Full paper available on SSRN here.

  • Farrell summarizes the work on Crooked Timber: "In other words, the same fake news techniques that benefit autocracies by making everyone unsure about political alternatives undermine democracies by making people question the common political systems that bind their society." Many substantive comments follow. Link.
  • Jeremy Wallace, an expert on authoritarianism, weighs in on Twitter: "Insiders, inevitably, have even more information about the contours of these debates. On the other hand, there's a lot that dictators don't know--about their own regimes, the threats that they are facing, etc." Link to Wallace's work on the topic.
  • Related reading recommended by Wallace, from Daniel Little, a 2016 paper on propaganda: "Surprisingly, the government tends to pick a high level of propaganda precisely when it is ineffective." Link.
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January 5th, 2019

Aunt Eliza

PROCESS INTEGRATION

Bringing evidence to bear on policy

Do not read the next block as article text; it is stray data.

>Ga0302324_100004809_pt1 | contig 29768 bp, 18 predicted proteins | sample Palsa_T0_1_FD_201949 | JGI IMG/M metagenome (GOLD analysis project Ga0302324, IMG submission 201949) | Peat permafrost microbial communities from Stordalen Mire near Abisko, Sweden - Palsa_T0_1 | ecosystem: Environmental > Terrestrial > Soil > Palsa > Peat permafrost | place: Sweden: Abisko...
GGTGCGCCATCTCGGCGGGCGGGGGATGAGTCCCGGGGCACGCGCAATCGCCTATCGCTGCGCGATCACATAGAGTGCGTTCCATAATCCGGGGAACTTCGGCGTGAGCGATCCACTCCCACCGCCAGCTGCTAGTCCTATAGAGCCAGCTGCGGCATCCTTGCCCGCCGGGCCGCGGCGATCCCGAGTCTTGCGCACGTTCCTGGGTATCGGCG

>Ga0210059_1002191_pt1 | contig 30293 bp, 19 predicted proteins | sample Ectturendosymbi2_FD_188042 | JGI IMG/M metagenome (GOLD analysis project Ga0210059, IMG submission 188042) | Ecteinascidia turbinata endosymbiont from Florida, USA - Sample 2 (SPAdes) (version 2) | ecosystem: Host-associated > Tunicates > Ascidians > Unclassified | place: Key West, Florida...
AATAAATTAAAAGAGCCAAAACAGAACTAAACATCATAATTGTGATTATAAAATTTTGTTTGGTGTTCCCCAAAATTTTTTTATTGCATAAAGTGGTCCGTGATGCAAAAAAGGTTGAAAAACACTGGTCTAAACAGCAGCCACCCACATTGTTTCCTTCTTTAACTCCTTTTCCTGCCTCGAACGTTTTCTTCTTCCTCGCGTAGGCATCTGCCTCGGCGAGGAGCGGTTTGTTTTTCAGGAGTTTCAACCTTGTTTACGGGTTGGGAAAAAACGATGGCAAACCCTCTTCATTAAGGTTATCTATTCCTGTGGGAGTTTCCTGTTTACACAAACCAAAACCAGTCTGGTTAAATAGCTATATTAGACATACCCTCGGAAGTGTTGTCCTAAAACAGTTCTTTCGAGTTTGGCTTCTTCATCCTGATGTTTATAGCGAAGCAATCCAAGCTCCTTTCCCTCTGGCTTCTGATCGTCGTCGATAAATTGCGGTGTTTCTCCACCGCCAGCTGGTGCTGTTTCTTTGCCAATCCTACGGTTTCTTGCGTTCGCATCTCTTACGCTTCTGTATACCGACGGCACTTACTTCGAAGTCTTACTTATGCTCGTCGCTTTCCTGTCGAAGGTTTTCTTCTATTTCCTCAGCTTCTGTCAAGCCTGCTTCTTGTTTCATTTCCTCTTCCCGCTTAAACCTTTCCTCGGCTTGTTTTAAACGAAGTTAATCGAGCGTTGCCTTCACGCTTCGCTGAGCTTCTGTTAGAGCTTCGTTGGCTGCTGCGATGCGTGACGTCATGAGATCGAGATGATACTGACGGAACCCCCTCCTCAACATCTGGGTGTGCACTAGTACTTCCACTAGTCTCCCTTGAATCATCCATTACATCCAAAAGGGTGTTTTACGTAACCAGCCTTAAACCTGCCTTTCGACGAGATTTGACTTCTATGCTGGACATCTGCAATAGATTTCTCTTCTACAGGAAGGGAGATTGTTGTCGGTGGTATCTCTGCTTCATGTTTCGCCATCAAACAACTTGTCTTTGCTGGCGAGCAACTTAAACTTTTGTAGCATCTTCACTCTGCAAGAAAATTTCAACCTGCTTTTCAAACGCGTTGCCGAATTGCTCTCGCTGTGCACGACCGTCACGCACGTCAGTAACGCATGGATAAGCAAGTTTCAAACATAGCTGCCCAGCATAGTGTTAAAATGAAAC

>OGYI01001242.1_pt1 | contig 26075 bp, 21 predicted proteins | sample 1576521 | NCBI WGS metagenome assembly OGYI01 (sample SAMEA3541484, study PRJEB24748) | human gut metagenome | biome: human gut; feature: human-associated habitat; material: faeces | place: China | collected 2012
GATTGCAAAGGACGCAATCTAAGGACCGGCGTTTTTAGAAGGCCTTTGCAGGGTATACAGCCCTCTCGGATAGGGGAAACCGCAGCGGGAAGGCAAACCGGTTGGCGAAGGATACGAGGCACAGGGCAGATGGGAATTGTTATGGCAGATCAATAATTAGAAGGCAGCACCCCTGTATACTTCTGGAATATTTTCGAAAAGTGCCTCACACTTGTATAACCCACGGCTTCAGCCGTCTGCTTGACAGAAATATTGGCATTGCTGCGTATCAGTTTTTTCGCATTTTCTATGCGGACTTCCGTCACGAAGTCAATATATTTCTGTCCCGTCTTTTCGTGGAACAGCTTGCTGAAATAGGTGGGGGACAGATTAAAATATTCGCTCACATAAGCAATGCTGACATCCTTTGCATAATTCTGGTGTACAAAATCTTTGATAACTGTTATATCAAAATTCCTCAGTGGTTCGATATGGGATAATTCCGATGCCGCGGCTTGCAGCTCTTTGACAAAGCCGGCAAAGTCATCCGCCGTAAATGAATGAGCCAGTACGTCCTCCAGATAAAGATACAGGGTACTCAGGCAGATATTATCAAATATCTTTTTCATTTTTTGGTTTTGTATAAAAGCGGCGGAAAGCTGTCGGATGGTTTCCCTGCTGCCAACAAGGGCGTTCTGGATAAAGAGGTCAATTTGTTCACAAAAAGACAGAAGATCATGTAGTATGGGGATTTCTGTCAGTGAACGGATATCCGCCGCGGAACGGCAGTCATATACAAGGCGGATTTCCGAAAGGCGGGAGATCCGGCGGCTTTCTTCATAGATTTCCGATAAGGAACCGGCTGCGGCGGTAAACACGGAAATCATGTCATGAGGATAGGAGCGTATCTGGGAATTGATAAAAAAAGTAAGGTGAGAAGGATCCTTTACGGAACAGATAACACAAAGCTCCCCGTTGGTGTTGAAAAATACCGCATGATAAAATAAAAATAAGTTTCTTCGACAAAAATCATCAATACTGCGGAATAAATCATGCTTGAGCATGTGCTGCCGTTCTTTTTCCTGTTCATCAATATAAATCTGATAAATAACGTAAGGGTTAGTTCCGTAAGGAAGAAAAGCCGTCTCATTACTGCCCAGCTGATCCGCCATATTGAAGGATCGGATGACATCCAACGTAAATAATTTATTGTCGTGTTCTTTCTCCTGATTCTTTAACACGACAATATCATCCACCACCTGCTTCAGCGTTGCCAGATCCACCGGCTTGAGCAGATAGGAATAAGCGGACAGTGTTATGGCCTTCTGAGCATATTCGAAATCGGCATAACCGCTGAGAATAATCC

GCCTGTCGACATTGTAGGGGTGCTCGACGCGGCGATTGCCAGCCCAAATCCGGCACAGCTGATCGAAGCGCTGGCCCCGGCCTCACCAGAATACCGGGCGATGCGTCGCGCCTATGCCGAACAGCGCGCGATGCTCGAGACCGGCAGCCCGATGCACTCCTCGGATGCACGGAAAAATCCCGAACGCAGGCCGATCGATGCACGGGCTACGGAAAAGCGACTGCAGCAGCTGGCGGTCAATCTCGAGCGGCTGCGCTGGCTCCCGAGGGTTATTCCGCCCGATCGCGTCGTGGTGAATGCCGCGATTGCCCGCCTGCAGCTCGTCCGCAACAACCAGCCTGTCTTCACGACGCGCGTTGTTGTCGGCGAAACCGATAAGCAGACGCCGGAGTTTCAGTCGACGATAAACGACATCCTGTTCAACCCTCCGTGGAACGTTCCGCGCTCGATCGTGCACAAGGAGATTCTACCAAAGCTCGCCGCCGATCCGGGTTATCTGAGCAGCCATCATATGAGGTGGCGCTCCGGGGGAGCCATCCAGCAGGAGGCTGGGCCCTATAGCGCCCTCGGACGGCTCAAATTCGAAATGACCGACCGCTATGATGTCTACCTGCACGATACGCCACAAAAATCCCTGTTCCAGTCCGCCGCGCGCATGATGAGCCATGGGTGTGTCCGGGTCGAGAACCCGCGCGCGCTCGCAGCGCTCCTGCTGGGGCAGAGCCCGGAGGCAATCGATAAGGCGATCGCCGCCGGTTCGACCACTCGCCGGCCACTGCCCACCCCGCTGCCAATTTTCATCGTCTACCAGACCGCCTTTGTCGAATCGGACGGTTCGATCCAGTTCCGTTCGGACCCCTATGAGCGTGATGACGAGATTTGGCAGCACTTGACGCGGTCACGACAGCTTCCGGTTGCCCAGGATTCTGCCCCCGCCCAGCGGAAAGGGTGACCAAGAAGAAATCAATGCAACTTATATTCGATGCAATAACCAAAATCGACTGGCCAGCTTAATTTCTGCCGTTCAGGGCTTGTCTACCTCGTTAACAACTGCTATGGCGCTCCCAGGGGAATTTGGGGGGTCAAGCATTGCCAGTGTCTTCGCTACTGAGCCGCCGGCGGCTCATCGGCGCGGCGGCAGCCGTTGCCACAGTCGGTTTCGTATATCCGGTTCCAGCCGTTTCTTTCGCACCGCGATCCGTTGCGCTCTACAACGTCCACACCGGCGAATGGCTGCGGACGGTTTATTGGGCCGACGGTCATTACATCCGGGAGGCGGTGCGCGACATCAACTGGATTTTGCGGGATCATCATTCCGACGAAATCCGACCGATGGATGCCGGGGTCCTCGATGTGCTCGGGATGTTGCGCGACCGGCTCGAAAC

Happy 2019. We’re beginning with a report from Evidence in Practice, a project from the Yale School of Management. The report focuses on how to integrate rigorously researched evidence with policy and practice, with an emphasis on international development. The needs numerous stakeholders involved in research and policymaking are enumerated, along with their own needs and priorities: funders, researchers, intermediaries, policymakers, and implementers each receive consideration. One of the strengths of the report is its quotations from dozens of interviews across these groups, which give a sense of the messy, at times frustrating, always collaborative business of effecting change in the world. As to the question of what works: